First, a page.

The Joy of Cooking?

Table with food dish

I hate to cook. Let’s just get that out there. I am surrounded by women, like my own mother, who are magnificent cooks. They make meals a work of art I can’t even comprehend.

When we went to San Diego to visit over the last Christmas break, my kids said they’d never been so full in their life. My mom offered to cook them 3 meals a day, which I wouldn’t do on my best day, let alone vacation. By the end, my kids were starting to feel guilty because they knew perfectly well how to make their own pancakes or even pour a bowl of cereal. I wish I found joy in doing it for them.

It’s not like I’ve always been like this. The first 10 years of married life I actually served up some good meals three times a day. I had to; I had babies who relied on me and a husband who ate a lot. I also had a stomach that accepted food of all sorts and varieties, and it was a joy to eat. That all changed the day the pain began.

I’m not talking about a stomachache. I’m talking severe, breathe through the pain, 24 hours a day, barely survive type of pain. And it went on for months and months and months while doctors tried to find the cause. Every few days I would allow myself a narcotic right before going to bed just so I could remember what life felt like without pain for a few minutes.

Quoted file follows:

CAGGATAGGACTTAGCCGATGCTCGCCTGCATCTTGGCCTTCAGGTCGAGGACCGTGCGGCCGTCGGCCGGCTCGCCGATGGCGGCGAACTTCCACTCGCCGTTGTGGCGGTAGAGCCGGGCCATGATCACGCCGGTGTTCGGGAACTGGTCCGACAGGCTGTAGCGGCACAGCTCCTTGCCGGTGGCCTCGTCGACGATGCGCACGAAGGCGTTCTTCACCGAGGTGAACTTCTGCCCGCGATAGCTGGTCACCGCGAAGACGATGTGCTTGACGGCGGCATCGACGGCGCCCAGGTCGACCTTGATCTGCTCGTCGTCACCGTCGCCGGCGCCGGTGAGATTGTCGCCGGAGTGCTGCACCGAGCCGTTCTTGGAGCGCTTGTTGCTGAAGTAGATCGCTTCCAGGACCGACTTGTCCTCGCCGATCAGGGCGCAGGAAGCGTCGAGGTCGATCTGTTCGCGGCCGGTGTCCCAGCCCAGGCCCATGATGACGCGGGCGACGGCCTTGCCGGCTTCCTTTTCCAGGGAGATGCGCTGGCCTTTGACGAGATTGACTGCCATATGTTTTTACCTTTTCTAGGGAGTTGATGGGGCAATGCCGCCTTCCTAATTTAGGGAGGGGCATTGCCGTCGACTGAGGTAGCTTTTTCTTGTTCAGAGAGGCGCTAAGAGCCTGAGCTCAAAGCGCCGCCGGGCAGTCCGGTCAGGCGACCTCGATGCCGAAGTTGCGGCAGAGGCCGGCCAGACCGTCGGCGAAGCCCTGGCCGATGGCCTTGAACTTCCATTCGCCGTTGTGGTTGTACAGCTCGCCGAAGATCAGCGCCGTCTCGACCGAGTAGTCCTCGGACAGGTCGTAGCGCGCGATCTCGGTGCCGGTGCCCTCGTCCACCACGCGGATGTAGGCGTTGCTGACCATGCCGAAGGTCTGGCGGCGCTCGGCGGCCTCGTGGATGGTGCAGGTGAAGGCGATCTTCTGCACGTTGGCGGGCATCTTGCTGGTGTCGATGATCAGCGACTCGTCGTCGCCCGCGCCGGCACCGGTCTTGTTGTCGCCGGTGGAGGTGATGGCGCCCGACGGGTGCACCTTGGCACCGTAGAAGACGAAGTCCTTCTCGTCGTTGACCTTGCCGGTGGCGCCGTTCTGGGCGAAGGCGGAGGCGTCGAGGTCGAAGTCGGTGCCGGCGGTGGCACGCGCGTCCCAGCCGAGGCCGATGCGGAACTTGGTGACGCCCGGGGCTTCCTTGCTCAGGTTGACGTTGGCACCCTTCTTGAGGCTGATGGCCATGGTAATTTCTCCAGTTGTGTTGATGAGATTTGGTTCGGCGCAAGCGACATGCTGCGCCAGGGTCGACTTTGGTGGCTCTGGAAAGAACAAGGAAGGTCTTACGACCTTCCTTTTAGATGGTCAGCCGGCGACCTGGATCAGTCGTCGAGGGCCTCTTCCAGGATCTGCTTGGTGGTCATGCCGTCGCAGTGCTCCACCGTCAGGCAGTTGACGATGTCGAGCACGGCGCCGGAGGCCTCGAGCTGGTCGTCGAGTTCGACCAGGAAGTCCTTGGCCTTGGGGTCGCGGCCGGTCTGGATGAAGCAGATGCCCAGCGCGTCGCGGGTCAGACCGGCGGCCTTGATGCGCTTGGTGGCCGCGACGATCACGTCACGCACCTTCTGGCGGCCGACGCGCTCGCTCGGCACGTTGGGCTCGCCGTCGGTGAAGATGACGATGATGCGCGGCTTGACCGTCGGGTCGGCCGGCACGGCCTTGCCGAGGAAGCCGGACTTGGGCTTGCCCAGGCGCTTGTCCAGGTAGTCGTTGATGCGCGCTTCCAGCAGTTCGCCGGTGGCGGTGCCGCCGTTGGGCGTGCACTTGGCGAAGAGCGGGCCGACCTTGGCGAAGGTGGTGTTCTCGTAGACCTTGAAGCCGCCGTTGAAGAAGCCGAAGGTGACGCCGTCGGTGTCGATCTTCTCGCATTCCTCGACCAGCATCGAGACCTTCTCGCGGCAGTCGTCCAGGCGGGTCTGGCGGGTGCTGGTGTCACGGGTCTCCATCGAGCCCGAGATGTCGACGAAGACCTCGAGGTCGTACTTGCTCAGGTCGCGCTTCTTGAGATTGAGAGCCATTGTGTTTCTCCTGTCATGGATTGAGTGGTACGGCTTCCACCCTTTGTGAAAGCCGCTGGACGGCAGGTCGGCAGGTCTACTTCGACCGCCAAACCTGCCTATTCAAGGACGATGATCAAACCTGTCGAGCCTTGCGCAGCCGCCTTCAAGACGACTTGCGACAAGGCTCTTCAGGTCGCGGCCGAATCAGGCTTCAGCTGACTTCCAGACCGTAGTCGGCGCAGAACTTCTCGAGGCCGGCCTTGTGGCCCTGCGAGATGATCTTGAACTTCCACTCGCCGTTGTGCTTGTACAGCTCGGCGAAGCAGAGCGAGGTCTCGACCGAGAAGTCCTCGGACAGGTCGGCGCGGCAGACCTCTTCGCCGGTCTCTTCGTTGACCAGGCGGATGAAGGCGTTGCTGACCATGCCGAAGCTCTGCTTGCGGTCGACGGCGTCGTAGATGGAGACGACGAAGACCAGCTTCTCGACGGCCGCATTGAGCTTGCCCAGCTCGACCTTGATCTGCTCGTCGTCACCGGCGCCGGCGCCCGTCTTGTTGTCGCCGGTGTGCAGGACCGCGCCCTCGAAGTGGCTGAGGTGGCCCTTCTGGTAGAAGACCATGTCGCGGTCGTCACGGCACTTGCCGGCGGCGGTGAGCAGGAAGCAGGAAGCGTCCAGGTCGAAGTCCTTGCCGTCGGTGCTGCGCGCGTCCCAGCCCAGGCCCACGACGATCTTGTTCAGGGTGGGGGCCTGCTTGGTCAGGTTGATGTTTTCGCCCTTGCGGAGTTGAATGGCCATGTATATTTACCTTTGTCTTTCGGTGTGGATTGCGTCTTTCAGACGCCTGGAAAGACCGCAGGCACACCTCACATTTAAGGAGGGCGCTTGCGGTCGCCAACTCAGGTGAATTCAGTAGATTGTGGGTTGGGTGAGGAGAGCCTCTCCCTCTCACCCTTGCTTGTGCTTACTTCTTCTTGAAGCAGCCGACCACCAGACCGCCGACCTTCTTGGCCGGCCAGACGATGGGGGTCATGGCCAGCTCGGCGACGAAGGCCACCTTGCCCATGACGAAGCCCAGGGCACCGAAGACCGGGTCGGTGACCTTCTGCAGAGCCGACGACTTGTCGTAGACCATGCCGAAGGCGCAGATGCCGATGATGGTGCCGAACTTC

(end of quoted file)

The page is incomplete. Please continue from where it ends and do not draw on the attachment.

I stopped eating. I lost 25 pounds when I didn’t need to lose any. Diet by starvation; I don’t recommend it. I tried to eat no grains and began my journey with homemade almond flour. I starved some more. I was finally diagnosed with Crohn’s disease and over time, found a diet and medicine that kept me alive.

But it completely took all my joy for food away. And with it, my desire to cook. The first 5 years of my life with no gluten, no red meat, no dairy, no soda or caffeine, and very little sugar were the hardest. I cooked 2 meals each night; one for my family and one for me. I looked on in envy as my family ate casseroles with cheese and real burgers and homemade bread. Then I woke up. I couldn’t keep doing this to myself. So all my dinners became up to my standard and the kids adjusted over time. I realized one kid was going to complain about the food for one reason or another no matter what I made, so I might as well make it easier on myself. Not to mention healthier for them.

So we’ve adopted a new plan. The kids have learned to make the things they want that I can no longer enjoy: cookies, pancakes, grilled cheese sandwiches, pizza. They’ve become more independent. I’ve become less jealous (grouchy) of what’s on their plate because I didn’t have to make it. It works for us.

Maybe some day my kids will understand. Maybe some day I will. Either way, for now I hate to cook, but I keep on doing it. Because sitting down to a nightly meal with my family is worth every effort, even the complaints.

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